|Publication number||US6239467 B1|
|Application number||US 09/183,616|
|Publication date||May 29, 2001|
|Filing date||Oct 30, 1998|
|Priority date||Dec 18, 1997|
|Also published as||US5863824|
|Publication number||09183616, 183616, US 6239467 B1, US 6239467B1, US-B1-6239467, US6239467 B1, US6239467B1|
|Inventors||Mark I. Gardner, H. Jim Fulford, Anthony Toprac|
|Original Assignee||Advanced Micro Devices, Inc.|
|Export Citation||BiBTeX, EndNote, RefMan|
|Patent Citations (4), Non-Patent Citations (1), Referenced by (10), Classifications (15), Legal Events (4)|
|External Links: USPTO, USPTO Assignment, Espacenet|
This application is a Divisional of application Ser. No. 08/993,755, filed Dec. 18, 1997, U.S. Pat. No. 5,863,824 which application(s) are incorporated herein by reference.
The present invention is generally directed to the manufacture of semiconductor devices. More particularly, the invention is directed to the manufacture of semiconductor devices in which the drive current strength of the transistors can be controlled using gate electrode length and spacer width.
Over the last few decades, the electronics industry has undergone a revolution by the use of semiconductor technology to fabricate small, highly integrated electronic devices. The most common semiconductor technology presently used is silicon-based. A large variety of semiconductor devices have been manufactured having various applicabilities and numerous disciplines. An example of such a silicon-based semiconductor device is a metal-oxide-semiconductor (MOS) transistor. The principle elements of a typical MOS semiconductor device are illustrated in FIG. 1. The device generally includes a gate electrode 101, which acts as a conductor, to which an input signal typically is applied via a gate terminal (not shown). Heavily doped source region 103 and drain region 105 are formed in a semiconductor substrate 107, and respectively are connected to source and drain terminals (not shown).
A channel region 109 is formed in the semiconductor substrate 107 beneath the gate electrode 101 and separates the source region 103 and drain region 105. The channel typically is lightly doped with a dopant of a type opposite to that of the source and drain regions. The gate electrode 101 is physically separated from the semiconductor substrate 107 by a gate insulating layer 111. Typically, this insulating layer is an oxide layer such as SiO2. The insulating layer 111 is provided to prevent current from flowing between the gate electrode 101 and the semiconductor source region 103, drain region 105 or channel region 109.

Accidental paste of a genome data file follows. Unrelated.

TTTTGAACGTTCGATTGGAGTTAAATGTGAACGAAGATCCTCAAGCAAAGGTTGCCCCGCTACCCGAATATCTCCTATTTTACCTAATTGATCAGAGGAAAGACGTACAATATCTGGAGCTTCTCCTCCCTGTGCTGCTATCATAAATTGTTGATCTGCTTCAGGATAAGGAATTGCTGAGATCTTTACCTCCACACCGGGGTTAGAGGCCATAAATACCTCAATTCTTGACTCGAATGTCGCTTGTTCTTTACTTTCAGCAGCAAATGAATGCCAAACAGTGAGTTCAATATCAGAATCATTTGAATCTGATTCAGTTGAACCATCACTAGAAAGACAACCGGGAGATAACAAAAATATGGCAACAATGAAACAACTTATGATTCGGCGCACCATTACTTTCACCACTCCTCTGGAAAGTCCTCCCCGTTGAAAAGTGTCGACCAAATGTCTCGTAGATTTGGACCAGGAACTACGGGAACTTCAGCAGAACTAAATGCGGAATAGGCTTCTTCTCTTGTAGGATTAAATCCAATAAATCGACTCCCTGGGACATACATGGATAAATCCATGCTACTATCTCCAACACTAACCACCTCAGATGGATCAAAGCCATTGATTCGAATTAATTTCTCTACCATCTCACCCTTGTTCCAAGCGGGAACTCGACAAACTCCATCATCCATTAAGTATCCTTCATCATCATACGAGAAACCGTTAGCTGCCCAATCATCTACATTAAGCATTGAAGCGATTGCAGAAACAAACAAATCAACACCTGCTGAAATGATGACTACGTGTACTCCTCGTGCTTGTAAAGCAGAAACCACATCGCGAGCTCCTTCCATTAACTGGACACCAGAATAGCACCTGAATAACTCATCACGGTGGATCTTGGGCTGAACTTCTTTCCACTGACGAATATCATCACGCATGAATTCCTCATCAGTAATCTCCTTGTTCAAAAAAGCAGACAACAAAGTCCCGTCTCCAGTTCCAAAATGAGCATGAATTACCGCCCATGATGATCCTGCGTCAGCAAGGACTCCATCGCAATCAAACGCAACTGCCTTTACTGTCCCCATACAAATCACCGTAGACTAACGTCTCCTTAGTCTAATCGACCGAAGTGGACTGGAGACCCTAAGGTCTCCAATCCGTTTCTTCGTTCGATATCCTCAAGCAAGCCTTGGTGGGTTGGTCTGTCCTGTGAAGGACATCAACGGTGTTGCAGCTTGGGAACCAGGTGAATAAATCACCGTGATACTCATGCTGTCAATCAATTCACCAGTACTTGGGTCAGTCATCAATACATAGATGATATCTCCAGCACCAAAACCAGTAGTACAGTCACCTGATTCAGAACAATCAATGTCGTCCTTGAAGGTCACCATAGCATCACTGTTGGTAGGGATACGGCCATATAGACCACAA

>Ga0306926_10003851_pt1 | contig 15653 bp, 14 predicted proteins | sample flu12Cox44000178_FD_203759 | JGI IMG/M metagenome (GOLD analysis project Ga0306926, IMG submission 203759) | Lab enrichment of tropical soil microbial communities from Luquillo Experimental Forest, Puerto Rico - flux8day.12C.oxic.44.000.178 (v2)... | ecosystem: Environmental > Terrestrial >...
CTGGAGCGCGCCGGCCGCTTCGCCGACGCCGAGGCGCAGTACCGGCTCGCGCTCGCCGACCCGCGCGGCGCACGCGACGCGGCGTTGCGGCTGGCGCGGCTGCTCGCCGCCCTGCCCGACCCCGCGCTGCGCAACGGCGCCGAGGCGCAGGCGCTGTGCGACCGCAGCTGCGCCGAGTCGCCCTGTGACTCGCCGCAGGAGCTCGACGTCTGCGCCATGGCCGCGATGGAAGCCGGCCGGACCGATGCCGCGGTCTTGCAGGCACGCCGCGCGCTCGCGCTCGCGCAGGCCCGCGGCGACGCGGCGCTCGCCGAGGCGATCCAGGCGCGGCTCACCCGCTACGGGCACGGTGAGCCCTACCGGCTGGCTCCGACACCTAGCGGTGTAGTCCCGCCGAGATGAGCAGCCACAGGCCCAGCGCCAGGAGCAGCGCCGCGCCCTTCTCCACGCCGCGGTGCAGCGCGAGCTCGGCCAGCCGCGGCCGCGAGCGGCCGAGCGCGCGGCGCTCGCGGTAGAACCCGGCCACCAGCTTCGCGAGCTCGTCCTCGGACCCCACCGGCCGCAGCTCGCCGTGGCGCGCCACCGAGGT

In operation, an output voltage typically is developed between the source and drain terminals. When an input voltage is applied to the gate electrode 101, a transverse electric field is set up in the channel region 109. By varying the transverse electric field, it is possible to modulate the conductance of the channel region 109 between the source region 103 and drain region 105. In this manner, an electric field controls the current flow through the channel region 109. This type of device commonly is referred to as a MOS field-effect transistor (MOSFET). Semiconductor devices such as the one described are used in large numbers to construct most modern electronic devices. In order to increase the capability of such electronic devices, it is necessary to integrate ever larger numbers of such devices into a single silicon wafer. As the semiconductor devices are scaled down in order to form a larger number of such devices on a given surface area, the structure of the devices and the fabrication techniques used to make the devices must be altered.
One important property of MOS devices is drive current strength. It is particularly important to provide semiconductor devices that exhibit the designed drive current strength. It also is desirable to maintain a substantially constant drive current strength between production lots and within a single production lot.
The drive current strength is inversely proportional to channel length. The length of the channel is determined by the dimensions of the gate electrode and any spacers that are present on the sides of the gate electrode during dopant implanting steps. As the dimensions of semiconductor devices become smaller and smaller, production variations in channel length, resulting, for example, from variations in gate electrode or spacer dimensions from the desired dimensions, have an increased significance with respect to variations in drive current strength.